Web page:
Teaching With C. elegans

C. elegans has grown its popularity in the classroom. At the 12th C. elegans Meeting held at the University of Wisconsin-Madison in 1999, several educators presented their uses of C. elegans as an educational model. The reasons they use C. elegans in teaching are similar to why biologists use C. elegans as a model system in research.

This small worm is paving its way in educational use due to its short life cycle, its small size, its transparent body, its ease of cultivation, its ability to be crossed at will and the similarity of its genome to that of the human. In addition to these advantages, the available resources, such as the stock of mutants, the completion of its genome sequence, and various advanced tools, make it easy to use C. elegans in classrooms.

Being able to house C. elegans and culture it in the classroom is the first step to use it in teaching. It is also a good model organism for students to watch animal behavior, because C. elegans shows a diversity of behaviors. It can taste, smell, and sense light and temperature. These characteristics make C. elegans a good experimental organism for students to study behavior (Aamodt, 1999; DeStasio, 1999).

Large numbers of mutant stocks make it an attractive teaching material as well. It is easy to get a mutated worm with a desired trait. For example, motional defective worms can be used to teach muscle physiology or for students to understand how mutations influence a worm's phenotype. Various mutagens can be used to produce mutants. For instance, ethylmathanesulforate (EMS) is a mutagen that induces direct mutations in DNA, such as missense and nonsense mutations. In teaching genetics, the selection of mutants is essential and EMS can be used to treat C. elegans to produce desired mutants (Miller, 1999; Morgan, 1999b; Sulcove & Allen, 1999).

The discovery of reporter genes can be used to show when and where a protein is expressed that implies the expression of a gene. The green fluorescent protein (GFP) reporter gene is a gene cloned from jellyfish. It can be fused to a piece of DNA and expressed with that gene. By observing the worm with the green fluorescent protein under a microscope, the expression of a gene can be seen, and its timing, location and quantity of the gene expression can be monitored (Aroian, Johnson, & Wienhausen, 1999; Miller, 1999; Morgan, 1999b). In addition, the invention of advanced microscopes and the completion of the complete C. elegans cell lineage are good for teaching development. Generally speaking, the motility of C. elegans can be observed by using dissecting microscopes. However, by using advanced microscopes, such as Nomarski optics, students can observe the process of development and morphogenesis in a single cell (Miller, 1999).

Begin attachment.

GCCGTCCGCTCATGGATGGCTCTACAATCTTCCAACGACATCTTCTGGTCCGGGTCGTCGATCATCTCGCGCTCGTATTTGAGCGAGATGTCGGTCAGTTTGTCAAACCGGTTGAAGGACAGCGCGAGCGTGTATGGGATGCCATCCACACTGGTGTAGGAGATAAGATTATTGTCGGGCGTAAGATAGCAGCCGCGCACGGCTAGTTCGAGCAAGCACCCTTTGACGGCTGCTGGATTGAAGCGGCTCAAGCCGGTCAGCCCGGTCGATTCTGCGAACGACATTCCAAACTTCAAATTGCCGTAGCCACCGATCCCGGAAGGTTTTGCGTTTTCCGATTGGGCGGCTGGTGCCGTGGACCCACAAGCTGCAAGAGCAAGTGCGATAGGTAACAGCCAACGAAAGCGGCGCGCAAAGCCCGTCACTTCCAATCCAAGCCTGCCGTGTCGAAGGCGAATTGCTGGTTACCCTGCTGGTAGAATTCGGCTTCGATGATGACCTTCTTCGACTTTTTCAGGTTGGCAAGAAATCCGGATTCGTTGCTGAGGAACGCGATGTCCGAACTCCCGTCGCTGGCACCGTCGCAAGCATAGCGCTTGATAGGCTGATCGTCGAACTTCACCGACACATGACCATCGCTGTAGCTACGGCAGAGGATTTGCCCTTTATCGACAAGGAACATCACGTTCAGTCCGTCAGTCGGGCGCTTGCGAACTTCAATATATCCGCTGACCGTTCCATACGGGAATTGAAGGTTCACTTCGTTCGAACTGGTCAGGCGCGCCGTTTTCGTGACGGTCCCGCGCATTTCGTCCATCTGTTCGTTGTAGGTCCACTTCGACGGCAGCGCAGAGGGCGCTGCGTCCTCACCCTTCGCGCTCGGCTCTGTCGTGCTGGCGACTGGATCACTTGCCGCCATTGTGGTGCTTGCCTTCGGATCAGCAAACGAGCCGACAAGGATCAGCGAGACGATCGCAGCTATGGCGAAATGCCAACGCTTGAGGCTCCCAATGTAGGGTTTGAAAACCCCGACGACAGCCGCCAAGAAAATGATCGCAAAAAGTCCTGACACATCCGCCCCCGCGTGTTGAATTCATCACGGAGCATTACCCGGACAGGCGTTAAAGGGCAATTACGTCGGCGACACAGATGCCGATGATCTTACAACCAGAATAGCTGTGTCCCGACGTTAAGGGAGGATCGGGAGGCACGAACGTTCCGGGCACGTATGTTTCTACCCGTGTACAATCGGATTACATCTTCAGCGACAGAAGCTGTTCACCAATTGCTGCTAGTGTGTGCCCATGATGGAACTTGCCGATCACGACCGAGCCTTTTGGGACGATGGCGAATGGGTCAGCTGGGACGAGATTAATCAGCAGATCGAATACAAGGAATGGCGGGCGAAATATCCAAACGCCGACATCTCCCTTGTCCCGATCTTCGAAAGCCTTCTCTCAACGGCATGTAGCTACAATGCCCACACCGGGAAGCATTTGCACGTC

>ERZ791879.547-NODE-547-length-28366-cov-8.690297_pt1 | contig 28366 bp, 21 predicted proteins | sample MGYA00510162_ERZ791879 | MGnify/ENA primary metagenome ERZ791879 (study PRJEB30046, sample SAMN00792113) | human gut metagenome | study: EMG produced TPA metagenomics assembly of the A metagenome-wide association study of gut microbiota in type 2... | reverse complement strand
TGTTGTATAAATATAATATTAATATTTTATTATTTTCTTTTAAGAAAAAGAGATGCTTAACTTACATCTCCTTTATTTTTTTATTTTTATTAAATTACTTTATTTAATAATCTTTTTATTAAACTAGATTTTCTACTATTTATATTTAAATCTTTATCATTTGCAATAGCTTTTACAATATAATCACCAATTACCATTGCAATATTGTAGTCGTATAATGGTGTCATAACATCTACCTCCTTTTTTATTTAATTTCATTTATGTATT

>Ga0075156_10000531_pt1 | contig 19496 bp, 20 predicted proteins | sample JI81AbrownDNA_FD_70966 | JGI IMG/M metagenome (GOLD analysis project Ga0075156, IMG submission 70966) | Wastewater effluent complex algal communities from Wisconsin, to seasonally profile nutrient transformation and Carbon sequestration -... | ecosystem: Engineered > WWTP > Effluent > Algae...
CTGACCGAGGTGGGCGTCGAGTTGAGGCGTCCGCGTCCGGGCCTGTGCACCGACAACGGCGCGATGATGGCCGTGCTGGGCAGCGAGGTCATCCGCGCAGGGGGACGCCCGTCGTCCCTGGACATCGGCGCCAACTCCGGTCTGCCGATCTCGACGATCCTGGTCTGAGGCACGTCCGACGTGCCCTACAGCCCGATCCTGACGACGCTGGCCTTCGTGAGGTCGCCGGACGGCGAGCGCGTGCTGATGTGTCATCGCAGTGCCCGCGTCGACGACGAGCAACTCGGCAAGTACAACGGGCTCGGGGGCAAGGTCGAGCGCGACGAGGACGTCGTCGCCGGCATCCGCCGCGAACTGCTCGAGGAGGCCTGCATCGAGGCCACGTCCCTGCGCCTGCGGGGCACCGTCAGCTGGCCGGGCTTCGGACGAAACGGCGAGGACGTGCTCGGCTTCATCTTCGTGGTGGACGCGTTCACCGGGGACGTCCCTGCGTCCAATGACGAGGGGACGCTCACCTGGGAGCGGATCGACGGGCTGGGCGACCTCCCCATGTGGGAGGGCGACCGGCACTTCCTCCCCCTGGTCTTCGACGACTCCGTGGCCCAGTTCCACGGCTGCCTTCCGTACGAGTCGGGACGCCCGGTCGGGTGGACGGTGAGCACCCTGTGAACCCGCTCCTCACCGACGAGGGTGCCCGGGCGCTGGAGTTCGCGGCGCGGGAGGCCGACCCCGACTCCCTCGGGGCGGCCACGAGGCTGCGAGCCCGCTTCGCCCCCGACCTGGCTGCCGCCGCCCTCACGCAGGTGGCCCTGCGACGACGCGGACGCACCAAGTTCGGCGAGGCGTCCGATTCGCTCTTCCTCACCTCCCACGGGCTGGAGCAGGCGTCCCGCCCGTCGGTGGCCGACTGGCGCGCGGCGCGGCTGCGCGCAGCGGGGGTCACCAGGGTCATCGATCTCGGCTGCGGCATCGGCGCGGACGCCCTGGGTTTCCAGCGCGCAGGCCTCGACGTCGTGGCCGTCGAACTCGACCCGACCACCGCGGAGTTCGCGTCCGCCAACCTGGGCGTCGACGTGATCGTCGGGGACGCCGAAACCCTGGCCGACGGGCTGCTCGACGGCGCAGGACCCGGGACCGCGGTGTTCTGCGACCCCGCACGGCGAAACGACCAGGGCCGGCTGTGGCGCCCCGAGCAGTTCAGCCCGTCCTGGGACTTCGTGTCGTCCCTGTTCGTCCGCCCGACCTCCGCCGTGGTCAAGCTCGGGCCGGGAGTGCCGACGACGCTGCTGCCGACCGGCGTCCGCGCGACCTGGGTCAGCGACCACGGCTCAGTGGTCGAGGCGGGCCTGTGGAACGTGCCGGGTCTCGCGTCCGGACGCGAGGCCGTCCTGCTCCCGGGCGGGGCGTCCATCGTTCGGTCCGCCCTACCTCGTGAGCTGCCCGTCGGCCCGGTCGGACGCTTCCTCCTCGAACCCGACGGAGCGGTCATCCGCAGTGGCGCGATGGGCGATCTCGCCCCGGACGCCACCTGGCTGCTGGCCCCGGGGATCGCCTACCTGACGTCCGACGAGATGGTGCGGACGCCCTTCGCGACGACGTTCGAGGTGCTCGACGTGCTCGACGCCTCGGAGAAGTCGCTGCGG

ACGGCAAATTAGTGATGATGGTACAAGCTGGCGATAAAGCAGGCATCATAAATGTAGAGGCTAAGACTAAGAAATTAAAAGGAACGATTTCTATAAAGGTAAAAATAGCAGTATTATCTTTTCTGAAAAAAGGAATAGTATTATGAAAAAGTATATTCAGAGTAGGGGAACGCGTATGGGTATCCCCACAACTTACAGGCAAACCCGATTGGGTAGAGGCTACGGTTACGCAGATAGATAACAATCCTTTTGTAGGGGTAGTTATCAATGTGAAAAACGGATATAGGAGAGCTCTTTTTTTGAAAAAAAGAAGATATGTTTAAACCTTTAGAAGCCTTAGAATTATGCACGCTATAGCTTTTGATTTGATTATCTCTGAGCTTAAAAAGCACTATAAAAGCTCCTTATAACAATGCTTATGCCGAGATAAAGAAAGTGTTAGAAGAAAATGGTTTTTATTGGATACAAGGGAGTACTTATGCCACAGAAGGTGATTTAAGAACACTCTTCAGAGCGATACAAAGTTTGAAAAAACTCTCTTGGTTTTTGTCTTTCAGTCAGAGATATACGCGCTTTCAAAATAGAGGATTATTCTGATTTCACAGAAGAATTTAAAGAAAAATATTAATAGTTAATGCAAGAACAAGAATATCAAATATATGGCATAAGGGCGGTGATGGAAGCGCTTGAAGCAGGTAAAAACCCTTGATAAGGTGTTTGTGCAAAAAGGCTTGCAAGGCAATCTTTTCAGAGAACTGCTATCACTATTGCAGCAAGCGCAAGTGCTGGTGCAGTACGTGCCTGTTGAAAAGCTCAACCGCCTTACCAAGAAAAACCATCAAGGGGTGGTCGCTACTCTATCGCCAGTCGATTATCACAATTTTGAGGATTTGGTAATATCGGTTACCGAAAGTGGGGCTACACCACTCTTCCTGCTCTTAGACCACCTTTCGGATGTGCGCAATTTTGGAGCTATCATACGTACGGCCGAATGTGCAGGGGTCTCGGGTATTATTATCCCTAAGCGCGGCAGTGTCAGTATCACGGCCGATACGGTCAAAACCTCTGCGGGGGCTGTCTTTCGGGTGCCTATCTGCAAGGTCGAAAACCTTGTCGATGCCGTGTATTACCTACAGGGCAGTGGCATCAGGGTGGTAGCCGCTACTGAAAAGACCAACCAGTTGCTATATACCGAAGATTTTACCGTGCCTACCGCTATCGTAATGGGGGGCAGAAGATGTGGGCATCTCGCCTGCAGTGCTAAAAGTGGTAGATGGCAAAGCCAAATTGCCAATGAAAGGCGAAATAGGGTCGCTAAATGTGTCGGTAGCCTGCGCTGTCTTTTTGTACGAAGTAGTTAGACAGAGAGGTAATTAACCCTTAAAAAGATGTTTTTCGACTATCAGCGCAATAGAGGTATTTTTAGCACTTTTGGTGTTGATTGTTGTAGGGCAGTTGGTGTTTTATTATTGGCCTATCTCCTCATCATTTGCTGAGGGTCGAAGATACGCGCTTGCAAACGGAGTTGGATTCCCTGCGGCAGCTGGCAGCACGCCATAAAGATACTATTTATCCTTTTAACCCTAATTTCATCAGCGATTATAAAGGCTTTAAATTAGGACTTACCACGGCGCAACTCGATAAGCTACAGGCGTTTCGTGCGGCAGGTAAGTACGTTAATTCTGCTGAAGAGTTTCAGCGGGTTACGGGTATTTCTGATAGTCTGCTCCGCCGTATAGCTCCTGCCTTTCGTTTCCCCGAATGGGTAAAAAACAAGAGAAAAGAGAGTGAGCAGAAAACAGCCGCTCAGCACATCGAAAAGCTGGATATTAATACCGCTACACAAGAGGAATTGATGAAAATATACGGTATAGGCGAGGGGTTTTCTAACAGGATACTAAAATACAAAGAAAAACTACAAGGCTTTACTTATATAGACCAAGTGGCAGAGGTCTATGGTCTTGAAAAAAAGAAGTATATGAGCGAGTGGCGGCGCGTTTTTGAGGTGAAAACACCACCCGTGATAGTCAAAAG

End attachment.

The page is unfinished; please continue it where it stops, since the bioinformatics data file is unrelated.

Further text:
Available molecular techniques are useful to help students learn more advanced topics. For instance, the Polymerase Chain Reaction (PCR) can be used to detect the existence of a specific gene in C. elegans. Chemical reagents, such as colchicine, an alkaloid toxic, which interrupts cell division at mitosis, can be used to study cell division and development (Lissemore, Lackner, & Fedoriw, 1999; Miller, 1999).

As more resources become available for a model experimental system, its success as an educational model increases. As Robert Waterston said, the completion of C. elegans genome is a start rather than an end in the biological research, thus, it is predictable that there will be more discoveries based on the use of C. elegans that will make it a more attractive model organism in the curriculum.

Credits

  • Cell Junction in GFP: Bill Mohler (Mohler lab), John White Lab (work done at the White lab).

References

  • Aamodt, S. (Personal communication, Jun 5, 1999). C. elegans: a model organism for teaching?
  • Aroian, R., Johnson, D., & Wienhausen, G. (Personal communication, Jun 5, 1999). Using C. elegans to teach embryonic development to undergraduates.
  • DeStasio, E. (Personal communication, Jun 5, 1999). C. elegans in introductory biology projects.
  • Lissemore, J. L., Lackner, L. L., & Fedoriw, G. D. (Personal communication, Jun 5, 1999). Using PCR in an undergraduate lab course to detect deletions in the unc-93 gene.
  • Miller, L. M. (Personal communication, Jun 5, 1999). A project-based laboratory course using C. elegans.
  • Morgan, W. R. (Personal communication, Jun 5, 1999b). Use of C. elegans in undergraduate biology courses.
  • Sulcove, J., & Allen, T. (Personal communication, Jun 5, 1999). Development of an open-ended muscle physiology experiment with C. elegans.
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